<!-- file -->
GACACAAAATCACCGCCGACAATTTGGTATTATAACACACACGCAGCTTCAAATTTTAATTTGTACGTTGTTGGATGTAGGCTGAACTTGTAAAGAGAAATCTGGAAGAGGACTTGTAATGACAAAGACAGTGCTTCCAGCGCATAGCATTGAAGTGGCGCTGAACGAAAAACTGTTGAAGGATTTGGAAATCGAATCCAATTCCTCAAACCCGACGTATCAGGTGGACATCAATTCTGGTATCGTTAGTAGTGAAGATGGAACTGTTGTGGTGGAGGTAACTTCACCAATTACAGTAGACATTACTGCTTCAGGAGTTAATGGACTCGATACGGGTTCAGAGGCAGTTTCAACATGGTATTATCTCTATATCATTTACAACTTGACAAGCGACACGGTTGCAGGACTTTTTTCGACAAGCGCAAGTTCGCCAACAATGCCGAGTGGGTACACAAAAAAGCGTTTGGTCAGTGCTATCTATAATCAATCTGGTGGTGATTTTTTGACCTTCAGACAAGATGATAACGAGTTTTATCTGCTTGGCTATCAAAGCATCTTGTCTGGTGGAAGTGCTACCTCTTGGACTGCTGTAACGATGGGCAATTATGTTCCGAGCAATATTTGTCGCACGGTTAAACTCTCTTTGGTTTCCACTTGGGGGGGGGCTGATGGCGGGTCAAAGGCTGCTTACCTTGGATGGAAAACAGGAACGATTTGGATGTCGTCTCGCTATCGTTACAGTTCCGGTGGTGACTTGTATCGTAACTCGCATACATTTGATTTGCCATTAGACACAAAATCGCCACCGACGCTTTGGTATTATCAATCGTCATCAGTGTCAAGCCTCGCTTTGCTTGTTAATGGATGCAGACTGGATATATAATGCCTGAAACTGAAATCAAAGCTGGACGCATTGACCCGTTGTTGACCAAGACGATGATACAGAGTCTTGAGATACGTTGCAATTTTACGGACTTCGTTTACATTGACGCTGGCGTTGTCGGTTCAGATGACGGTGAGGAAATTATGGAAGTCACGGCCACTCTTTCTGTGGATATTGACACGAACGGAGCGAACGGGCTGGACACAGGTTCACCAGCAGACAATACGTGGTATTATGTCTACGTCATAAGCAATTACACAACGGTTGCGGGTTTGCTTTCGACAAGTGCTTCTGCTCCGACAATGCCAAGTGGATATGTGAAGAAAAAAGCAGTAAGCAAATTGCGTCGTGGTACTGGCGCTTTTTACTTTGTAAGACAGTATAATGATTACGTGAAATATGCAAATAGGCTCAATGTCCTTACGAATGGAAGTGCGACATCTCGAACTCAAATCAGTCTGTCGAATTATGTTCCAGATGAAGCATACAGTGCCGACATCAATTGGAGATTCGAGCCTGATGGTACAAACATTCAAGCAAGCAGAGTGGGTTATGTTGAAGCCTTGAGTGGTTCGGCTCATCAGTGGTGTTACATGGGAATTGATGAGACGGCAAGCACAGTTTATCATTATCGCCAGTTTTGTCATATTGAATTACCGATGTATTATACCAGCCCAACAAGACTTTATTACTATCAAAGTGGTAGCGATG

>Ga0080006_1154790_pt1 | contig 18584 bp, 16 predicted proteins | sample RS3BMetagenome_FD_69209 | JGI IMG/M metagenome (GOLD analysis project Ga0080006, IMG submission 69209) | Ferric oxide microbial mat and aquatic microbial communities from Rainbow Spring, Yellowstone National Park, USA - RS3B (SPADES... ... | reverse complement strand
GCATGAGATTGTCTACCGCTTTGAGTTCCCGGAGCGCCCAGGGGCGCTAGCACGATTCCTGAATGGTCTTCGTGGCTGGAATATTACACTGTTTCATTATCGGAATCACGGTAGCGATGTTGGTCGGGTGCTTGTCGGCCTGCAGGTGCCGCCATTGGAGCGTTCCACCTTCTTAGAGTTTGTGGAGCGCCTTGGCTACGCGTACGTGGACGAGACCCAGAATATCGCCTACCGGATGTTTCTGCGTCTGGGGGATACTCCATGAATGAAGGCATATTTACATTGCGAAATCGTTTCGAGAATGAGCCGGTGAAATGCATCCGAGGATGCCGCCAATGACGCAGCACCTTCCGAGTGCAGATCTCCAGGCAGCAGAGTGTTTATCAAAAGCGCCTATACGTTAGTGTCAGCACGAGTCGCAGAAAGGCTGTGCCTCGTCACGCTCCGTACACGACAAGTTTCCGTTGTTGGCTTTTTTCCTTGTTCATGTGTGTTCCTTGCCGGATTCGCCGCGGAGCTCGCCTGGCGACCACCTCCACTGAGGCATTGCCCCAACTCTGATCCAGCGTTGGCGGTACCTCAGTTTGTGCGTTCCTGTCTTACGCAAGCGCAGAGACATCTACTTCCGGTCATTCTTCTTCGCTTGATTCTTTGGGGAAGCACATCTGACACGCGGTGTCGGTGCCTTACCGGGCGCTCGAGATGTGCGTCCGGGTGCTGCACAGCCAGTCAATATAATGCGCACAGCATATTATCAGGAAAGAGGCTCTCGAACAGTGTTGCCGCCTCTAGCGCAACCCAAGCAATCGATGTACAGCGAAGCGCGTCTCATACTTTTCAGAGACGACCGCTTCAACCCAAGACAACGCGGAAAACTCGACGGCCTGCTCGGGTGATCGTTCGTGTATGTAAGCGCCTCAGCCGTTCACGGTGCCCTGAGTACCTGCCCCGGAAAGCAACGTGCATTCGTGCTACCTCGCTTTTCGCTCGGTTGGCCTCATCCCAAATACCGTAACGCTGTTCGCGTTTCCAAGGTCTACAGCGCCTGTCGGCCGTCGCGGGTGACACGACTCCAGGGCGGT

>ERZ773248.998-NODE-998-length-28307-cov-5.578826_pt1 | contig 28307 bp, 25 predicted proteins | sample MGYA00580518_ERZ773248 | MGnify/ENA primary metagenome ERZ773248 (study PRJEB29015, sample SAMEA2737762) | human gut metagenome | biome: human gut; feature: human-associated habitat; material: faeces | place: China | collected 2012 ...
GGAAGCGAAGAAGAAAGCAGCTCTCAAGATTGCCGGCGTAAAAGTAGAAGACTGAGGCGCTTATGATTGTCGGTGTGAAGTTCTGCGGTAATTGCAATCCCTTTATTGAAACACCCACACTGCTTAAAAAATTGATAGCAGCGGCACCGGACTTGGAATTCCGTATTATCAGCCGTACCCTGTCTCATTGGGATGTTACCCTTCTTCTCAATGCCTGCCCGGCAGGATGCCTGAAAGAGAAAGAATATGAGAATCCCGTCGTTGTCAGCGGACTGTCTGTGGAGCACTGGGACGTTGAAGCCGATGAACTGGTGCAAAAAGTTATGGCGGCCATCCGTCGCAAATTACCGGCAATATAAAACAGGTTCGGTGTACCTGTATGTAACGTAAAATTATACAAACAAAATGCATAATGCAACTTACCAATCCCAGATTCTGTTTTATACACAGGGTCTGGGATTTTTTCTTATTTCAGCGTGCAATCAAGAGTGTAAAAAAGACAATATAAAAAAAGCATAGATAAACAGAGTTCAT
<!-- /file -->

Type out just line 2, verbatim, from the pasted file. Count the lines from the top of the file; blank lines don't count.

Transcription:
>Ga0080006_1154790_pt1 | contig 18584 bp, 16 predicted proteins | sample RS3BMetagenome_FD_69209 | JGI IMG/M metagenome (GOLD analysis project Ga0080006, IMG submission 69209) | Ferric oxide microbial mat and aquatic microbial communities from Rainbow Spring, Yellowstone National Park, USA - RS3B (SPADES... ... | reverse complement strand